WASHINGTON - Saying the relationship between the United States and the Philippines was "valued" and "important," U.S. Speaker of the House of Representatives Nancy Pelosi welcomed Philippine President Gloria Macapagal Arroyo to the U..S. Capitol Building Thursday (early Friday in Manila).
"President Macapagal Arroyo is a well-respected leader internationally and a successful leader in the Philippines," Pelosi said.
Ties between the Philippines, Asia's largest Catholic nation, and its former colonial ruler have see-sawed for decades. The United States is the Philippines' biggest trading partner with bilateral trade at about $17 billion last year.
"Sixty years ago, Filipino soldiers helped in World War Two. We made promises then about honoring the service that they gave to the peace effort, to the war effort and the peace effort," Pelosi said. "That was rescinded in the Forties. And, I am very pleased that in our recovery package in January, that we passed legislation recognizing our obligation to them."
Over 250,000 Filipinos served alongside the U.S. military during World War II. There are about 4 million people of Filipino descent in the United States, the largest Asian ethnic group there after the Chinese.
During the meeting, Pelosi planned to discuss several issues with Arroyo, including counterterrorism.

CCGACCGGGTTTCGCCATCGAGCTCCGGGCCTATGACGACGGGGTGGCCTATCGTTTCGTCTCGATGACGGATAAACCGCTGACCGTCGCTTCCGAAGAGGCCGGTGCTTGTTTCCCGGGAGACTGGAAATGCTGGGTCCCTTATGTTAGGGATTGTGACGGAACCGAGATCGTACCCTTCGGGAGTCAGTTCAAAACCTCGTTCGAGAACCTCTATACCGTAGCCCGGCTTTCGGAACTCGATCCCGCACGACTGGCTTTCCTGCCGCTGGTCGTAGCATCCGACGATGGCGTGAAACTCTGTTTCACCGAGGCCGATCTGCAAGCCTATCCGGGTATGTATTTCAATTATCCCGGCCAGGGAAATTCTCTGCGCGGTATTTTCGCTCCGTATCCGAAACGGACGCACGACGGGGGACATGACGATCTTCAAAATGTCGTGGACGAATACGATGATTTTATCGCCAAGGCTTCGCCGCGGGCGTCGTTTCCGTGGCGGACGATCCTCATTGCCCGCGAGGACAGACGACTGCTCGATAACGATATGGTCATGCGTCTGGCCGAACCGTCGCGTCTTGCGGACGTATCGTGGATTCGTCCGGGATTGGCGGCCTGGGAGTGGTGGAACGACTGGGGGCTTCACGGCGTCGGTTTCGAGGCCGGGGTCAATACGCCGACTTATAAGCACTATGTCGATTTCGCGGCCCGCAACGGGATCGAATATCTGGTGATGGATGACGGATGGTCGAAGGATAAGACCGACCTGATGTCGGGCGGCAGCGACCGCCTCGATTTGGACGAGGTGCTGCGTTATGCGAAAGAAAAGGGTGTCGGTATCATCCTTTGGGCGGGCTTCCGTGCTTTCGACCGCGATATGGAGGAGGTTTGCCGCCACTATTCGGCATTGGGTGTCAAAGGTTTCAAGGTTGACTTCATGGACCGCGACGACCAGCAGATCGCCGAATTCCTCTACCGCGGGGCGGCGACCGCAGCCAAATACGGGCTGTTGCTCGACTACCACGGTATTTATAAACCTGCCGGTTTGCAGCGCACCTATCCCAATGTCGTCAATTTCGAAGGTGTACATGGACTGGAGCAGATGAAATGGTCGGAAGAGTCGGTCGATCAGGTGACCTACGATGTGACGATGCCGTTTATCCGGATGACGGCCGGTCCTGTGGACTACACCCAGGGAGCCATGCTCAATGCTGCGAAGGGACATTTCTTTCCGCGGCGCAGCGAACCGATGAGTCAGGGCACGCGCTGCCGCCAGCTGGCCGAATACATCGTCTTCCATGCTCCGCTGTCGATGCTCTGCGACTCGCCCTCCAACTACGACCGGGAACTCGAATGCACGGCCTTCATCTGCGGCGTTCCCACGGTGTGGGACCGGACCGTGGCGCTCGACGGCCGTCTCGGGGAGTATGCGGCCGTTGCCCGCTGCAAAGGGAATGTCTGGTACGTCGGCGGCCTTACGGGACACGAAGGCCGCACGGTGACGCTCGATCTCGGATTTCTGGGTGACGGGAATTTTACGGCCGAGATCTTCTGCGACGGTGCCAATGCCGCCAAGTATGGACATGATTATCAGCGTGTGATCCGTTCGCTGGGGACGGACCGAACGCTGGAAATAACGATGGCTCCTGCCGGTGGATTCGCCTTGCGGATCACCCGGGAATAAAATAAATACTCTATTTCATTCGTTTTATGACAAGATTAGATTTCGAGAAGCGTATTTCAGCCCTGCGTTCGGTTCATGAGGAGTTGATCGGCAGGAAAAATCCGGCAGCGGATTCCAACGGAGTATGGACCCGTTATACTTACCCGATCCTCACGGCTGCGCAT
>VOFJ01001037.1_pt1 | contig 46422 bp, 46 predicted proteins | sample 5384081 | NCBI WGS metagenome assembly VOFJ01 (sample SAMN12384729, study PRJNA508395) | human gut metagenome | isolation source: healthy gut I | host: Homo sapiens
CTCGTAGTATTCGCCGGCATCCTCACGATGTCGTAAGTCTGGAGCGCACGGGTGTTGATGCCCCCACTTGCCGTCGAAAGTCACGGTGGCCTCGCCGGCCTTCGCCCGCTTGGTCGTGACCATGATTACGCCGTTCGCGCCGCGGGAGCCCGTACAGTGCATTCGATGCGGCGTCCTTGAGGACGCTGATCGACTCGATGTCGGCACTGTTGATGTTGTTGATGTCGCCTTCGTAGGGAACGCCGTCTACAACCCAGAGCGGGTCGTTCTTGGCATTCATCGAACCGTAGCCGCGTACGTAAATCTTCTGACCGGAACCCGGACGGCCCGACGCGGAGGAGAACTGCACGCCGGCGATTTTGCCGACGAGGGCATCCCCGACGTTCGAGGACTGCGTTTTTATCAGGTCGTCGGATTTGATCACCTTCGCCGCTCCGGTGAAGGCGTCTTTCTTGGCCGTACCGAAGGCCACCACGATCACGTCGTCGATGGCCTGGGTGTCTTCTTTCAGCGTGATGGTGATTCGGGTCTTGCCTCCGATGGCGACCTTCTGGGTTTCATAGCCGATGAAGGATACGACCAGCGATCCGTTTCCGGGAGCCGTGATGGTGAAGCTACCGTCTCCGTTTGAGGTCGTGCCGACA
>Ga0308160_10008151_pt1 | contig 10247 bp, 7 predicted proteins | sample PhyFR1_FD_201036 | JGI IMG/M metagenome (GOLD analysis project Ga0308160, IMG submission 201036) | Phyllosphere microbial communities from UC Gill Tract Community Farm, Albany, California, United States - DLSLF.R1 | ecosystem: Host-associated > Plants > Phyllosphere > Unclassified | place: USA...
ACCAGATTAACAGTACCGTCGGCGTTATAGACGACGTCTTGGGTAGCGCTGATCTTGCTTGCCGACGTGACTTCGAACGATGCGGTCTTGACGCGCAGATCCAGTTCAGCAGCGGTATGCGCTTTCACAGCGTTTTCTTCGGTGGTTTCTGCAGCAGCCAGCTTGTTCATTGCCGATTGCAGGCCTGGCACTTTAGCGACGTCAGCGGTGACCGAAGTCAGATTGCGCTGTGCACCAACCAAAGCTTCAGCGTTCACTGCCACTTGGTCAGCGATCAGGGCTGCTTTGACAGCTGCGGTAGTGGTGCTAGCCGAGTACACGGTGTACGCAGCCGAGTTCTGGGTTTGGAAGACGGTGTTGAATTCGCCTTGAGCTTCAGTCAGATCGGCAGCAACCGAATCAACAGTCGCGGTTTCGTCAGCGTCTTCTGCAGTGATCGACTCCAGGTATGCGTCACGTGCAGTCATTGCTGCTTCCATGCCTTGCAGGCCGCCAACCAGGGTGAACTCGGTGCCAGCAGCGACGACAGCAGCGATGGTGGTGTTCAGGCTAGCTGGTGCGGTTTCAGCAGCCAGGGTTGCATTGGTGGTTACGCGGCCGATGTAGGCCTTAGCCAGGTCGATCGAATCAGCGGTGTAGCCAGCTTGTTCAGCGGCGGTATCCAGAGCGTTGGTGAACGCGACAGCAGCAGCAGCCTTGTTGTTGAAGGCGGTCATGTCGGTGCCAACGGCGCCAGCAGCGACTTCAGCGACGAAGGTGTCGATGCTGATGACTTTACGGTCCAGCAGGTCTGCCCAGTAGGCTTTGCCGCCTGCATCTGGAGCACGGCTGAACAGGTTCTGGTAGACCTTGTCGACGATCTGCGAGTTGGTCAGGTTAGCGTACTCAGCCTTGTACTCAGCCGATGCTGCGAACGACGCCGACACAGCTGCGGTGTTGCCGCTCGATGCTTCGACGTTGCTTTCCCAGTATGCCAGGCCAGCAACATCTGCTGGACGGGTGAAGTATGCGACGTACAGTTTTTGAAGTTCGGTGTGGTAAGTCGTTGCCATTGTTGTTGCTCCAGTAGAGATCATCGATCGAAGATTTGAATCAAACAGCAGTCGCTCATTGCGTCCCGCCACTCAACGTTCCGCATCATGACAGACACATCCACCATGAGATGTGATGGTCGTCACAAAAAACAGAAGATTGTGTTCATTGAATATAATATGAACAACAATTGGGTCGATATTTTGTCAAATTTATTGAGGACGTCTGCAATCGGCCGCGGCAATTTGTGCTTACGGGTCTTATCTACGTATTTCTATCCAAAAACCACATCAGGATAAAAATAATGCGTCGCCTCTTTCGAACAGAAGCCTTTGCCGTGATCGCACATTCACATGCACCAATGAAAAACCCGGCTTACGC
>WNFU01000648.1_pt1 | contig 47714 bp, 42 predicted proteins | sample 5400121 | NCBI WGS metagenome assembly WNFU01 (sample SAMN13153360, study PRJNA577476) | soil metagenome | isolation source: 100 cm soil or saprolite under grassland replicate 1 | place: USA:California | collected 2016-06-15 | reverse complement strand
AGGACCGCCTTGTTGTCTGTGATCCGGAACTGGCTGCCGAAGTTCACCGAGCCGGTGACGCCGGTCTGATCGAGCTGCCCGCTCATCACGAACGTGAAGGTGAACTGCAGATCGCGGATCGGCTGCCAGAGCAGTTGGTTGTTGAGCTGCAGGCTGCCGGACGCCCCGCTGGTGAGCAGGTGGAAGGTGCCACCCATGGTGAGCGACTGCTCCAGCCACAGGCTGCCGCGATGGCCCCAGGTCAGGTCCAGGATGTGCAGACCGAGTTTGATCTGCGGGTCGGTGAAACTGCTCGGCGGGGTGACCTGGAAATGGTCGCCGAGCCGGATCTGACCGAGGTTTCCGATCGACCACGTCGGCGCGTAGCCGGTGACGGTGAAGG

Currently, the United States has hundreds of troops, including special forces, in the Philippines' southern Mindanao region to counter rebels from the Abu Sayyaf, a radical Islamic group linked to al Qaeda and the regional Jemaah Islamiah.
The soldiers are banned from combat, but provide training and logistics support to Philippine troops.
"We look forward to a discussion with the President about counterterrorism, about economic growth, which has been very successful in the Philippines, and about climate change," Pelosi said.
Southeast Asia is one of the most vulnerable regions to climate change because of the high economic activity along its long coastlines, and its heavy dependence on agriculture, forestry and other natural resources. Pelosi's meeting with Arroyo comes in advance of international talks on climate change scheduled for December in Copenhagen.
President Arroyo, who signed a guest book outside of Pelosi's office, said she was looking forward to the meetings.
"Thank you very much for welcoming me here, Speaker. (I am) looking forward to a good discussion with you," Arroyo said.
Arroyo is the first Southeast Asia leader to visit the United States since U.S. President Barack Obama took office in January. Later in the day, she was scheduled to meet with Obama where the two were expected to discuss how the two countries can work together to fight terrorism and discuss global warming.